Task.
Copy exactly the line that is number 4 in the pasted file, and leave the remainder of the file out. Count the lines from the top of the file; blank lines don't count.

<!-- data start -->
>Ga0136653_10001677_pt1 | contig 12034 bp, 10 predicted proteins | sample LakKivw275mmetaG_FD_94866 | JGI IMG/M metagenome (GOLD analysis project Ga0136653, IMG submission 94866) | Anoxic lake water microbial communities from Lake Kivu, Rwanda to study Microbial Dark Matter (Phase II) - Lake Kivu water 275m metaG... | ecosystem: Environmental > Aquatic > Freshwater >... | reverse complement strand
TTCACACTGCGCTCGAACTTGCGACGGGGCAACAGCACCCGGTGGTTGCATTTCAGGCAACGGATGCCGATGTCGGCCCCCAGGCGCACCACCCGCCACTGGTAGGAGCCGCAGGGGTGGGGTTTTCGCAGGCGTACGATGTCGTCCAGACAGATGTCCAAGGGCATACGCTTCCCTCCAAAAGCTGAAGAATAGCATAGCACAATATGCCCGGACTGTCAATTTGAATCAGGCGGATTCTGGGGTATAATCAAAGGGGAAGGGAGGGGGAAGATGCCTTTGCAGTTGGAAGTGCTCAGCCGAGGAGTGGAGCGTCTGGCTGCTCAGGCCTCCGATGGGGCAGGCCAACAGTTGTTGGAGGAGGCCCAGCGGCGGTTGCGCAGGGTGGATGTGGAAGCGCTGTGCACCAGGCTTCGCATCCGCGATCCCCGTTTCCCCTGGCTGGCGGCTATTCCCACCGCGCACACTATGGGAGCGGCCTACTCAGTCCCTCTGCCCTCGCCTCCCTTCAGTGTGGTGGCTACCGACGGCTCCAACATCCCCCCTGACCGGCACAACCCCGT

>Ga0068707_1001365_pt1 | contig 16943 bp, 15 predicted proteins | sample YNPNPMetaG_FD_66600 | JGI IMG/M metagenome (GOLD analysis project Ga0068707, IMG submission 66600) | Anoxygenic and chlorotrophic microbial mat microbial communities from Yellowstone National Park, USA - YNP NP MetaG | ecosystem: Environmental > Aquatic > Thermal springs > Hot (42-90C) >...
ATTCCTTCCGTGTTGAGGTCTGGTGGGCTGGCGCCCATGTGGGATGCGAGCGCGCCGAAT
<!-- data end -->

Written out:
ATTCCTTCCGTGTTGAGGTCTGGTGGGCTGGCGCCCATGTGGGATGCGAGCGCGCCGAAT